Efforts are afloat to make the technology more advanced with 2nm technology
Taiwan Semiconductor Manufacturing Co (TSMC) has begun the installation of 3-nm chip manufacturing facilities in its Fab 18 located in Tainan, Taiwan, as it tries to get ahead of rival Samsung Electronics. Samsung is also said to be aiming for chip production using the same technology next year.
The most advanced chip production tech being used for consumer products today is TSMC’s 5-nm technology, which is used for all iPhone 12 processor chips. At present, only TSMC and Samsung Electronics are manufacturing 5-nm chips.
With the technology, the company’s monthly wafer output is estimated at 3,000-5,000 units at the 3 nm facility, as per reports.
The company also said it is on track to developing its second-generation 3 nm process node for mass production of chips in 2023.
TSMC is planning to start the pilot production of 3-nm products this year and start the mass production next year. TSMC’s new 3nm technology will be used by clients like Apple, Qualcomm and AMD.
TSMC has claimed its 3-nm technology will be the world’s most advanced technology, adding that the 3-nm technology can increase computing performance by 10 per cent to 15 per cent compared with 5-nm while reducing power consumption by 25 per cent to 30 per cent.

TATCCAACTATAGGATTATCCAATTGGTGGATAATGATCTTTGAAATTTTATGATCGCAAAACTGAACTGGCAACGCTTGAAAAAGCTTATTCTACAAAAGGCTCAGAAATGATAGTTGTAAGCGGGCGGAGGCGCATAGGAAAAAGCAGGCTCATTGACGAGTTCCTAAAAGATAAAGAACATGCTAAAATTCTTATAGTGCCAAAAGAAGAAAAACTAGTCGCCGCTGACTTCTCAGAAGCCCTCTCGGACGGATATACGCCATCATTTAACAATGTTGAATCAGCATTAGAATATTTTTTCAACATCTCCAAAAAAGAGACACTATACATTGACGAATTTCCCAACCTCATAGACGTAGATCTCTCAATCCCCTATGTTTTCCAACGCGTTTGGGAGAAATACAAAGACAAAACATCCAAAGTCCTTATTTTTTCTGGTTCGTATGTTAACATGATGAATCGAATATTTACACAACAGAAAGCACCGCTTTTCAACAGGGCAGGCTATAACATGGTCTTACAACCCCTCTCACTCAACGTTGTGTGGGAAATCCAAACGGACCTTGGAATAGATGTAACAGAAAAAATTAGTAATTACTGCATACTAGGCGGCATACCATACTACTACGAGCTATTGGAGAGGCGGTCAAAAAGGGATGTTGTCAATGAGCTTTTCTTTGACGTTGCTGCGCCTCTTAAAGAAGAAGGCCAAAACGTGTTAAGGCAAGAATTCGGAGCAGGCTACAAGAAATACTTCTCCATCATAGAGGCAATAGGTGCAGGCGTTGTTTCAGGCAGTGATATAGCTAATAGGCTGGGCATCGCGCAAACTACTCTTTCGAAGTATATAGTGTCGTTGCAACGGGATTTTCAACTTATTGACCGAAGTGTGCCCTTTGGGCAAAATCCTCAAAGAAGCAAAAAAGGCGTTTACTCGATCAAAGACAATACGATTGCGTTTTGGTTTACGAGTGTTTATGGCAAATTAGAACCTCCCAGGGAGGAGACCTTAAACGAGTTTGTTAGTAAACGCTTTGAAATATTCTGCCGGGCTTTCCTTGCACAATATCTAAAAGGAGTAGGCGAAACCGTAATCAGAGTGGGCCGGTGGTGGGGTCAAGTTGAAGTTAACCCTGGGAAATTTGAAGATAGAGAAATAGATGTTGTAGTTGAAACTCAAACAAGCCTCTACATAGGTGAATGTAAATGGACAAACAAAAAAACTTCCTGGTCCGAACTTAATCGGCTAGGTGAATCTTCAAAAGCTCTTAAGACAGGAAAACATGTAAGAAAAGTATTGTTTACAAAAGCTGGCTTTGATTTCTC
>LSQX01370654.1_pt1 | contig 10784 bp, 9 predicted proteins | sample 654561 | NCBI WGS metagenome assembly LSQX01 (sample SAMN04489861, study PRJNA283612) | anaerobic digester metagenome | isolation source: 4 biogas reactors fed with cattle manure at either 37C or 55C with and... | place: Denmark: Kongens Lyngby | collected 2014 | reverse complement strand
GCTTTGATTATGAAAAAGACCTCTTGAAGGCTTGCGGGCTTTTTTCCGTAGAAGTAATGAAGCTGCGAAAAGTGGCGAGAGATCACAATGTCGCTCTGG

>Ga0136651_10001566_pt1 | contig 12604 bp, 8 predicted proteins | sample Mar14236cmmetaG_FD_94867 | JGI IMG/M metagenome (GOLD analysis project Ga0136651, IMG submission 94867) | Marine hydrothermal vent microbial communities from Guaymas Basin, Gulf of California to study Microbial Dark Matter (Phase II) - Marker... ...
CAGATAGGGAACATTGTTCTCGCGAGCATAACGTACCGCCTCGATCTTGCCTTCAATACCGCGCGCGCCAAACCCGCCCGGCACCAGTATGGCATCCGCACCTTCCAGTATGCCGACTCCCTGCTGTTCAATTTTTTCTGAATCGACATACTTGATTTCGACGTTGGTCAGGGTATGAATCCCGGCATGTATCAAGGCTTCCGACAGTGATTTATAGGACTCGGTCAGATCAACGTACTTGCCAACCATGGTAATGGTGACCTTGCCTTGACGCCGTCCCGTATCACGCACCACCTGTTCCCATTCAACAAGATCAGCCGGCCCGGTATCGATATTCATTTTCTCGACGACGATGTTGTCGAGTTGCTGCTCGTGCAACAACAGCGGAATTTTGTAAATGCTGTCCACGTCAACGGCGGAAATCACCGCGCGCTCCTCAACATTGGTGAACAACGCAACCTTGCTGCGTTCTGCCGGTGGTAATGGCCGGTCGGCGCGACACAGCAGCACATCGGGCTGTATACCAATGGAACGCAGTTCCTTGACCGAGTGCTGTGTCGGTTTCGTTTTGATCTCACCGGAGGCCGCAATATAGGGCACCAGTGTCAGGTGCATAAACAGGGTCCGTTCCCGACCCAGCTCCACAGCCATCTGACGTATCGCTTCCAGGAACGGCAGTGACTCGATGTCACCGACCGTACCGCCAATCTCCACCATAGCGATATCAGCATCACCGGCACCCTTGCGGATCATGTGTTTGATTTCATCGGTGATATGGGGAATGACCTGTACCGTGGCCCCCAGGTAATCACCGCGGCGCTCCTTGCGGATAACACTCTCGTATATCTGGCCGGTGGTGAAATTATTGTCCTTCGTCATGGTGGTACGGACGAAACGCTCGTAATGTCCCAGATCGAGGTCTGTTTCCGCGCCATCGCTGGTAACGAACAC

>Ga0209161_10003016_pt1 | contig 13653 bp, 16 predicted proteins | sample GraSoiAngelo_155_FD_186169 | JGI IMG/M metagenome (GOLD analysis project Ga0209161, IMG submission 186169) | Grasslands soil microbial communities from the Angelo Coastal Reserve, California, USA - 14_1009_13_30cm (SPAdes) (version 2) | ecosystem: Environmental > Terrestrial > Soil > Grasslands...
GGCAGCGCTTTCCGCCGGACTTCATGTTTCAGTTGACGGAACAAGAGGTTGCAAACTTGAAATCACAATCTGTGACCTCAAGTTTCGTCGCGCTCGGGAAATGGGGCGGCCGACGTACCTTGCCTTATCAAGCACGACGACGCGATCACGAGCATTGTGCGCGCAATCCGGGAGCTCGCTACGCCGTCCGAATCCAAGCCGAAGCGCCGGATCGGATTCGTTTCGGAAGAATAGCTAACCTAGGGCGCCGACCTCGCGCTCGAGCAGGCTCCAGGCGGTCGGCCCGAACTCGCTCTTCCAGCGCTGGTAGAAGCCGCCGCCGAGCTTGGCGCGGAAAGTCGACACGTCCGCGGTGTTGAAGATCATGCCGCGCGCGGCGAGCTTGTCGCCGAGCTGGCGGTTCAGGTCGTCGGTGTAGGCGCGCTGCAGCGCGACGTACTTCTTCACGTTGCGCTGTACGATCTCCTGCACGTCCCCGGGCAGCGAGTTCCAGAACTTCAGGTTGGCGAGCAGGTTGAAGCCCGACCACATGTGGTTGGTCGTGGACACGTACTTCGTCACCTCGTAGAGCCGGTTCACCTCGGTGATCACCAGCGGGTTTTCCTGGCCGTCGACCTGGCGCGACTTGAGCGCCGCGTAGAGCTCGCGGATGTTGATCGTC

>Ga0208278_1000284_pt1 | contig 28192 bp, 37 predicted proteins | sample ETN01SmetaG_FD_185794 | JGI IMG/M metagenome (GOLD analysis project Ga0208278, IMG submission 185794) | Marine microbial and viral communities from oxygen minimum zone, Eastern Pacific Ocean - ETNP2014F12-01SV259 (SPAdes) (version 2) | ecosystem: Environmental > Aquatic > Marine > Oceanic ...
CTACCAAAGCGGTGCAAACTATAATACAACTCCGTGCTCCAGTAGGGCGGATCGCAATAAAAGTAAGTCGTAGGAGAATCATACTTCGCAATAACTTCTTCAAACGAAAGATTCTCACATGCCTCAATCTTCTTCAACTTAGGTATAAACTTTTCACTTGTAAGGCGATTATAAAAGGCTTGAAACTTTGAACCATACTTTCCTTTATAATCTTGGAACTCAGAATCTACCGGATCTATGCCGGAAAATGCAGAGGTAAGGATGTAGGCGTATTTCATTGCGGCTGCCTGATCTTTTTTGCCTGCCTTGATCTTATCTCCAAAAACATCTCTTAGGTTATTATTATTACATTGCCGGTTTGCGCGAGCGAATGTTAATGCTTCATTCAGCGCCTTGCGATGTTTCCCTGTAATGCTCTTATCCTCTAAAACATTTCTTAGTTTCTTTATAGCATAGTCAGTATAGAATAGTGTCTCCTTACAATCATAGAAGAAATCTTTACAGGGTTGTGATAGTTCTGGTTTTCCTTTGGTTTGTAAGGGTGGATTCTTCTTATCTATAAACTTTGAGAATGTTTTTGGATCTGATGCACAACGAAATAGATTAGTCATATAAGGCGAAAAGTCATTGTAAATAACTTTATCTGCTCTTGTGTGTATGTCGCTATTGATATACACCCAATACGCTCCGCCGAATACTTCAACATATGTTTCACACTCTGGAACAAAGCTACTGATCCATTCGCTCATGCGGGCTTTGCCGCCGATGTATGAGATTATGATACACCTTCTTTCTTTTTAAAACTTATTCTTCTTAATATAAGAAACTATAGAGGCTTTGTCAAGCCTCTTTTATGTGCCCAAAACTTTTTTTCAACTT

TSMC is increasing the ratio of 5-nm product production as well. According to the company, those products accounted for 18 per cent of its sales and the ratio increased by four percentage points in the second quarter of this year. The current ratio of 7-nm and more advanced products is 49 per cent.
Race For 2nm
With Intel’s foray into the foundry business, the fight has gotten tougher. Efforts are afloat to make the technology more advanced with 2nm technology.
Intel Chief Executive Pat Gelsinger said last week it aims to become the world’s top foundry player by 2025 by investing heavily in that business. Gelsinger said the chips to be produced for Qualcomm in 2024 will use the 2 nm process node under its roadmap called Intel 20A, intensifying the competition for advanced chip manufacturing technology.
TSMC too is accelerating the development of its 2-nm process technology. The Taiwanese government approved its 2-nm fab construction on July 28 and the construction is scheduled to be completed late this year. Mass production there is expected to commence in 2024.
Samsung Electronics, on the other hand, is still working on 3-nm processes. During its second-quarter earnings conference call last month, Samsung said it plans to start mass production of chips using its first-generation 3 nm process node next year.
TSMC is currently the biggest foundry player, controlling 55 per cent of the global market, followed by Samsung with a 17 per cent market share, according to market researcher TrendForce.